Furuset, Oslo

Copyright City of Oslo Planning and Building Services
Planned central street in ZEN pilot project Furuset. Illustration by the Planning Department of Oslo Municipality

Scope and time frame

The Furuset project aims to combine the physical upgrading of the neighbourhood centre of Furuset from the 1970’s with high environmental ambitions. The renewal includes the infrastructure taking into consideration energy, waste and water, traffic, green landscaping and social issues, the extension of the number of residential units and work places, and the development of an attractive urban space. The exact number of the planned 1 700 – 2 300 housing units and 2 000 – 3 400 work places depends on the realization of a covered E6 highway (“highway lid”), which was controversial when discussed during the planning phase and a final decision has not yet been made. The estimated timeframe for completion is 2030.

Location and involved stakeholders

Furuset is a multi-functional local neighbourhood centre in the eastern part of Oslo. The refurbishment area incorporates about 3.800 residential units (90% are in apartment blocks) and 1 500 workplaces. Furuset has good transport connections with two metro stations, 4 bus lines and close proximity to the E6. The local centre offers a broad range of shopping and service facilities. An ice stadium, a school and kindergarten complements the social infrastructure in the neighbourhood.
The main stakeholders involved are the municipality with several departments, the administration of the city district Alna and the FutureBuilt Programme from public side. The planning department was the leading actor during the planning phase. The climate department (Klimaetat) took over in 2016. Several consultant agencies participated in different stages of the process. Other stakeholders involved are 12 housing cooperatives, private landowners, the transportation agency Ruter and the energy utility company Fortum Oslo Varme. Furuset lies within Fortum Oslo Varme’s concession area for district heating.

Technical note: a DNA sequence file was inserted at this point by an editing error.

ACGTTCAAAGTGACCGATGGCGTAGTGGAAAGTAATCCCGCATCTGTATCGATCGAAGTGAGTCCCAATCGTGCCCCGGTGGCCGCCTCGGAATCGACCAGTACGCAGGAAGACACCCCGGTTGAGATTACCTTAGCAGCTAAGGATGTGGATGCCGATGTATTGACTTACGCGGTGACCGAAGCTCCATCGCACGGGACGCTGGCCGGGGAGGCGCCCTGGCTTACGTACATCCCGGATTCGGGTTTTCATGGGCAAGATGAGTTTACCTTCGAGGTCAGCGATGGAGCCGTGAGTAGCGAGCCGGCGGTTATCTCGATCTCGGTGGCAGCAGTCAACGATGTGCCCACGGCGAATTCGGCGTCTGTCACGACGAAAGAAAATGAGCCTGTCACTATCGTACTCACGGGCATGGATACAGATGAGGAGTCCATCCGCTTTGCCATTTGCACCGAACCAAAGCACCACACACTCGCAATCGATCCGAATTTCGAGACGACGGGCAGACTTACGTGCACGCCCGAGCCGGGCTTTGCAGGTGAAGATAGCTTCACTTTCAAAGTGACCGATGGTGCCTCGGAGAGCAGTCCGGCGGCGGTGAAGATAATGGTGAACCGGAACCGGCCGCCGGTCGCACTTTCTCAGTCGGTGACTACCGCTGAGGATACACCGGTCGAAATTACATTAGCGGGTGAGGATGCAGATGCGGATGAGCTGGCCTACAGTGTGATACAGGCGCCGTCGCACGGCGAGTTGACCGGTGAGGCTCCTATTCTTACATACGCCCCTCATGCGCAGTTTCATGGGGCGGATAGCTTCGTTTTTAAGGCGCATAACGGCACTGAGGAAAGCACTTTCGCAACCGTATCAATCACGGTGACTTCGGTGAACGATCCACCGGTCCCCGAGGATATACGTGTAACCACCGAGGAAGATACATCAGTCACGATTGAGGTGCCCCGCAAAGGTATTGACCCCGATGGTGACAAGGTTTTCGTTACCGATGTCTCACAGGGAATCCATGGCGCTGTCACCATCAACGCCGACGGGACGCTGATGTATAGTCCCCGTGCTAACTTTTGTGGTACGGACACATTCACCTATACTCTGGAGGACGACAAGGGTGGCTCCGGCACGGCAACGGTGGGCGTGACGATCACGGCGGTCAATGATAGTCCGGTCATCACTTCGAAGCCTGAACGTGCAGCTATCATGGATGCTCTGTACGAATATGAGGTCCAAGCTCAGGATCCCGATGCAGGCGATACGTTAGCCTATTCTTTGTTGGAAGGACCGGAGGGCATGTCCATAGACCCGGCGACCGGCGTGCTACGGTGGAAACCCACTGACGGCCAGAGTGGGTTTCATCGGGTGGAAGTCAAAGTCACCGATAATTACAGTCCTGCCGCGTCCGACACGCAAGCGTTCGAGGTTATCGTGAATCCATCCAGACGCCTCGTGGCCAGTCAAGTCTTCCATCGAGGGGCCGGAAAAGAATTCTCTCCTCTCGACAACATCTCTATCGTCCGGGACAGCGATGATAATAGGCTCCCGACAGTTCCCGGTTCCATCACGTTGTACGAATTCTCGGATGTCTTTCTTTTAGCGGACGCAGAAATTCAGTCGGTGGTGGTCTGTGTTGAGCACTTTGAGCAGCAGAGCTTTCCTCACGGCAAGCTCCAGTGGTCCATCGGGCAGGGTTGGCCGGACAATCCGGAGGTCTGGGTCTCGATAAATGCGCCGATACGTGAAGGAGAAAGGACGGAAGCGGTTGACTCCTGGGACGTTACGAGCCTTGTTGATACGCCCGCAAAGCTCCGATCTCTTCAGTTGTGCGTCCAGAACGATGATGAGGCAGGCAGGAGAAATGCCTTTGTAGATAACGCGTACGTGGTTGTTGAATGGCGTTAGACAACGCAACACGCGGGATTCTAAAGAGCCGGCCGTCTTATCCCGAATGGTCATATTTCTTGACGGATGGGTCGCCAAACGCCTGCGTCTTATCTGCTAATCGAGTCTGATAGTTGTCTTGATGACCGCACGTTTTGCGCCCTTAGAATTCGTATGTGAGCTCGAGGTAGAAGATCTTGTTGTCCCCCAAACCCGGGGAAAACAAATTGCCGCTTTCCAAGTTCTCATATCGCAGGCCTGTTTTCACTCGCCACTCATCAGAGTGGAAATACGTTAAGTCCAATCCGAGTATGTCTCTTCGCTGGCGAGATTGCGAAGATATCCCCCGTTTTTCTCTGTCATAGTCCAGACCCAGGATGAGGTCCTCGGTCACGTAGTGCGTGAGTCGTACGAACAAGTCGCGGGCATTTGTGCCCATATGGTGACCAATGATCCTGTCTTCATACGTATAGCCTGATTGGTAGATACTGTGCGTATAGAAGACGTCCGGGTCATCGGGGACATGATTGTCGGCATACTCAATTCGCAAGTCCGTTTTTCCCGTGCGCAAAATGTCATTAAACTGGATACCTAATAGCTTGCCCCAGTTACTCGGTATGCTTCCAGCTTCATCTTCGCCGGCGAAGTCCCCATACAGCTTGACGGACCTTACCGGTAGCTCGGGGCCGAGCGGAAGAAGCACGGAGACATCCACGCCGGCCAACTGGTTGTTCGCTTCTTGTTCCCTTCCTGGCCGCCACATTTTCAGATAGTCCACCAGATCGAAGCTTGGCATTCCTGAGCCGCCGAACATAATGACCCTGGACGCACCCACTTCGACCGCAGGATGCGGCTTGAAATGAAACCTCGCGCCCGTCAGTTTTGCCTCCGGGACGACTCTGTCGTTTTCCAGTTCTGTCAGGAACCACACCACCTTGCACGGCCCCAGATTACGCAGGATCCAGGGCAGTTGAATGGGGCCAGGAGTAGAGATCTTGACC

The pilot project’s mission and planned measures

The overall goal – to develop a climate-friendly and attractive neighbourhood – incorporates several sub-goals such as the creation of attractive urban spaces, strengthening of the green infrastructure with blue-green connections, a broad and varied supply of residential units, and a well-functioning traffic hub. These goals are facilitated by area regulation adopted in 2016. In addition, the development of a micro energy system aims to establish a local energy system with zero-emissions.

In addition to the area regulation, a separate action plan describes the planned measures:

  • Investment in social infrastructure with the building of the Verdensparken skole (World Park School) and the nursing home, Furuset Hagelandsby.
  • Creation of a mobility centre and attractive urban spaces in a central location at Trygve Lie’s place.
  • Development of a micro energy system: The establishment of a common waterborne energy system which utilizes – among other things – the surplus heat of the local ice stadium. This system will guarantee an environmentally friendly, economically feasible and flexible system, that will gradually extend during the forth-coming years.
  • Climate friendly construction of buildings: Energy consumption in buildings should be reduced and optimized by applying a standard Greenhouse Gas (GHG) accounting method in the planning and utility phase. The municipality has this focus when developing public-owned estates such as schools and nursing homes.

Contacts and references

References and further reading:


Oslo municipality:
Helene Egeland
Micro energy system:
Trond Moengen


Inger Andresen, leder WP6 ZEN
SINTEF Community:
Harald T. Walnum


The Norwegian University of Science and Technology (NTNU) is the host and leads the Centre together with SINTEF Building and Infrastructure and SINTEF Energy.